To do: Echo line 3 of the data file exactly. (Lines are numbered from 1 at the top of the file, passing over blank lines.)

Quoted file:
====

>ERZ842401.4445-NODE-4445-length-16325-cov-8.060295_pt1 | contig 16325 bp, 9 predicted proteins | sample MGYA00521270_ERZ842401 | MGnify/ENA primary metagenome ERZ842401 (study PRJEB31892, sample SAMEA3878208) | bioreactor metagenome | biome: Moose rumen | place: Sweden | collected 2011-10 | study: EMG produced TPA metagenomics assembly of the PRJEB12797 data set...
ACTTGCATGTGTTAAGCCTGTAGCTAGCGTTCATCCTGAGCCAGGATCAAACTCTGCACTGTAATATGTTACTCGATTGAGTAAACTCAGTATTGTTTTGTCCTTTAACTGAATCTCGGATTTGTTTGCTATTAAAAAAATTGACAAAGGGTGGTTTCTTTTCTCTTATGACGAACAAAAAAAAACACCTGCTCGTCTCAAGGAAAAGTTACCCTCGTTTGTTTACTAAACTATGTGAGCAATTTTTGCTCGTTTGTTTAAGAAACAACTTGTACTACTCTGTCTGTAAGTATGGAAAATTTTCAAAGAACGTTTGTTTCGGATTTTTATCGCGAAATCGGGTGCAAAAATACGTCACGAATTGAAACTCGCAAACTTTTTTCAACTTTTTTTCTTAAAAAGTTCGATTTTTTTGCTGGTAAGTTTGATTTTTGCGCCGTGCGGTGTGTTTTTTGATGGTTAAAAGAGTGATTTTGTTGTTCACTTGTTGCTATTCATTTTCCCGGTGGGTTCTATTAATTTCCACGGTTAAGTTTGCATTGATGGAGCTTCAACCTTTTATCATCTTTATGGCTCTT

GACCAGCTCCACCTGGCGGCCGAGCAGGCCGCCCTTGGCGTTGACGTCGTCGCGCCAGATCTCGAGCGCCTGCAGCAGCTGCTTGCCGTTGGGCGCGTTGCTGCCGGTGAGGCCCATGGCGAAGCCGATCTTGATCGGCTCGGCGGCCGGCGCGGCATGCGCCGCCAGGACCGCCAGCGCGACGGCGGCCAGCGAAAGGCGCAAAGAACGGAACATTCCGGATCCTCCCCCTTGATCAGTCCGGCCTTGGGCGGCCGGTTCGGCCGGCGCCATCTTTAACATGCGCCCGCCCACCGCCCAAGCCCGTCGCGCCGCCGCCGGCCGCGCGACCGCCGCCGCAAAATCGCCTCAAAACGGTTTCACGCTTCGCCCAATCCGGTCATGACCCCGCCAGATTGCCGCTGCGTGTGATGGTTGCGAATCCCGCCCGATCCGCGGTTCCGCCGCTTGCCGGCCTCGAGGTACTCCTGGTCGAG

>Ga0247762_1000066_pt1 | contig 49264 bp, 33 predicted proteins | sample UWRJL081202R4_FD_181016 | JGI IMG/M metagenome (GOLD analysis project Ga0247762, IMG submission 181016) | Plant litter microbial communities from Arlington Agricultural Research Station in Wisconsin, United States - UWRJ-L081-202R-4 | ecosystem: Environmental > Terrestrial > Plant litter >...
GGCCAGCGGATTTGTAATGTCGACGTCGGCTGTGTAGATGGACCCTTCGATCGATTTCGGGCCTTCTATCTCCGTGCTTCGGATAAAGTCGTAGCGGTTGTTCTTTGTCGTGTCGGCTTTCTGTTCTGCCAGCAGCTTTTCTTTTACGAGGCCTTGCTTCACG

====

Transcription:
GACCAGCTCCACCTGGCGGCCGAGCAGGCCGCCCTTGGCGTTGACGTCGTCGCGCCAGATCTCGAGCGCCTGCAGCAGCTGCTTGCCGTTGGGCGCGTTGCTGCCGGTGAGGCCCATGGCGAAGCCGATCTTGATCGGCTCGGCGGCCGGCGCGGCATGCGCCGCCAGGACCGCCAGCGCGACGGCGGCCAGCGAAAGGCGCAAAGAACGGAACATTCCGGATCCTCCCCCTTGATCAGTCCGGCCTTGGGCGGCCGGTTCGGCCGGCGCCATCTTTAACATGCGCCCGCCCACCGCCCAAGCCCGTCGCGCCGCCGCCGGCCGCGCGACCGCCGCCGCAAAATCGCCTCAAAACGGTTTCACGCTTCGCCCAATCCGGTCATGACCCCGCCAGATTGCCGCTGCGTGTGATGGTTGCGAATCCCGCCCGATCCGCGGTTCCGCCGCTTGCCGGCCTCGAGGTACTCCTGGTCGAG